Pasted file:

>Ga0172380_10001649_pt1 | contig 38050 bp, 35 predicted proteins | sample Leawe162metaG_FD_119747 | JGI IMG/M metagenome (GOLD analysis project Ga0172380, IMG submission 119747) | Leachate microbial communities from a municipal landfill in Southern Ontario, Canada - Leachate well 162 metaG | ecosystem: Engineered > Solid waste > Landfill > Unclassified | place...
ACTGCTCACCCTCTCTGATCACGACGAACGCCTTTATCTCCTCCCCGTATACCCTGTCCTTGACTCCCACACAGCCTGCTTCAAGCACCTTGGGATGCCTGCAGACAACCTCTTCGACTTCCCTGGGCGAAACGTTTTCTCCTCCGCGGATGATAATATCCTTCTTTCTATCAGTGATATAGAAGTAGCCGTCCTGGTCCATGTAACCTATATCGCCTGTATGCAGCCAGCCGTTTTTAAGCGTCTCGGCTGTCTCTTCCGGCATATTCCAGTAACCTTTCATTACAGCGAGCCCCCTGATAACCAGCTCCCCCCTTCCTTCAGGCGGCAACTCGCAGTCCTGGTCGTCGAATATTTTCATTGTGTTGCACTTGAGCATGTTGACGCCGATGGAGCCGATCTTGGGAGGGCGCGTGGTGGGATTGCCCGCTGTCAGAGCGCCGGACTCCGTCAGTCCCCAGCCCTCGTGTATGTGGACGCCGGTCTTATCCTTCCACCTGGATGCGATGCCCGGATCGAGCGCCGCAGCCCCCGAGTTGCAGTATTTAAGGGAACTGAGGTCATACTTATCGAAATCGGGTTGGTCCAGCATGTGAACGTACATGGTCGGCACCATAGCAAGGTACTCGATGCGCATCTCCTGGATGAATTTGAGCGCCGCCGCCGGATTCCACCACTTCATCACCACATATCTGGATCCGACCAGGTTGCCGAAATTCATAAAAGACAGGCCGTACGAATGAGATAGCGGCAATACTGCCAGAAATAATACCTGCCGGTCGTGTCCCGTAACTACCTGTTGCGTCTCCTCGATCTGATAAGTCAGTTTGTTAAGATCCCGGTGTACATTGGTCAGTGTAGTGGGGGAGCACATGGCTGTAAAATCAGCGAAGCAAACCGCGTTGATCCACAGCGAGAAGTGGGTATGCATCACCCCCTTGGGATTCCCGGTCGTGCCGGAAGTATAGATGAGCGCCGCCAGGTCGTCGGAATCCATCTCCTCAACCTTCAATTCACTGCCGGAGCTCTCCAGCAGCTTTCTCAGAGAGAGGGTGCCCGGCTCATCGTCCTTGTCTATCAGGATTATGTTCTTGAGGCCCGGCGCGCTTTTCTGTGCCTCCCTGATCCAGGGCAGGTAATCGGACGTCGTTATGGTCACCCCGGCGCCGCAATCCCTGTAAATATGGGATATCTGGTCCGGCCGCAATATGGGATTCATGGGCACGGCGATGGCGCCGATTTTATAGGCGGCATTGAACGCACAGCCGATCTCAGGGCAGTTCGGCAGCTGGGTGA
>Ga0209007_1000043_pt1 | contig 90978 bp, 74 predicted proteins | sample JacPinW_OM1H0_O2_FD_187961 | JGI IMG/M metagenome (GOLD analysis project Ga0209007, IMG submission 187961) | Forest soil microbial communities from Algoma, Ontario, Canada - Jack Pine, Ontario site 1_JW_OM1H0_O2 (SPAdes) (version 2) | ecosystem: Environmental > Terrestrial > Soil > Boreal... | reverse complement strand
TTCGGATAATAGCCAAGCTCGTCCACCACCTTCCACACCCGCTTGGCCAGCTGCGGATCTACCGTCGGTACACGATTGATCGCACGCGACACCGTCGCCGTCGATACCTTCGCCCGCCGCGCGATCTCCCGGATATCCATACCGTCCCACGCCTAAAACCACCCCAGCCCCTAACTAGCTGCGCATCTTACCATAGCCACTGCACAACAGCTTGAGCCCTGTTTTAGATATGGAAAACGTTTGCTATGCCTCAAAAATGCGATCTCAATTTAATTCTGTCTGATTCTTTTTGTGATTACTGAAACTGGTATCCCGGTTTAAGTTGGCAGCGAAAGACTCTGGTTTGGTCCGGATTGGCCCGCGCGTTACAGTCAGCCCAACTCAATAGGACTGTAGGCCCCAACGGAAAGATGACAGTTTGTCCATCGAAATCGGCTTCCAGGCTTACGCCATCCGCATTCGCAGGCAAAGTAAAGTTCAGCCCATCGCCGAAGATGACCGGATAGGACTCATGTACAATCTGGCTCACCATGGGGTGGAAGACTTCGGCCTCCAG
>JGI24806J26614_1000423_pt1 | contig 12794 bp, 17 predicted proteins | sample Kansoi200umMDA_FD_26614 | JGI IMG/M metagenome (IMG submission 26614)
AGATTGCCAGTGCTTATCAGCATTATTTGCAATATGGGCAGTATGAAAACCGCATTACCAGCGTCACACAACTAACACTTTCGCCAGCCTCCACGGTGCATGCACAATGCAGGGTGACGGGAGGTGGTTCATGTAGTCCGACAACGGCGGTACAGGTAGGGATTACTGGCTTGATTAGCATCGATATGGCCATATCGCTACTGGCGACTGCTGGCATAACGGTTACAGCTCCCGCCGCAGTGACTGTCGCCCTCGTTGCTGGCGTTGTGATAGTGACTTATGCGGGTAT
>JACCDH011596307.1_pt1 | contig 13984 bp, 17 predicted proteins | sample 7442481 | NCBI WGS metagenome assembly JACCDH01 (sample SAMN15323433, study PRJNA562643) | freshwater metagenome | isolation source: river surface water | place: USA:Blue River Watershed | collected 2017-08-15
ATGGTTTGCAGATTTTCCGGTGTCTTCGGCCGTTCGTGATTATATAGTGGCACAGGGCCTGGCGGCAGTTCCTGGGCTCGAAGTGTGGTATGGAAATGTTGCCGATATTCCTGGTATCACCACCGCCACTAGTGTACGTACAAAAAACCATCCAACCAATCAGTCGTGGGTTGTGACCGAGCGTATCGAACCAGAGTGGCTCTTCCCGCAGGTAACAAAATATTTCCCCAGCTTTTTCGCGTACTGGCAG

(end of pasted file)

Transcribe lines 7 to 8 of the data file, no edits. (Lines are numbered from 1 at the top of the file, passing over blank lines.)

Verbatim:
>JACCDH011596307.1_pt1 | contig 13984 bp, 17 predicted proteins | sample 7442481 | NCBI WGS metagenome assembly JACCDH01 (sample SAMN15323433, study PRJNA562643) | freshwater metagenome | isolation source: river surface water | place: USA:Blue River Watershed | collected 2017-08-15
ATGGTTTGCAGATTTTCCGGTGTCTTCGGCCGTTCGTGATTATATAGTGGCACAGGGCCTGGCGGCAGTTCCTGGGCTCGAAGTGTGGTATGGAAATGTTGCCGATATTCCTGGTATCACCACCGCCACTAGTGTACGTACAAAAAACCATCCAACCAATCAGTCGTGGGTTGTGACCGAGCGTATCGAACCAGAGTGGCTCTTCCCGCAGGTAACAAAATATTTCCCCAGCTTTTTCGCGTACTGGCAG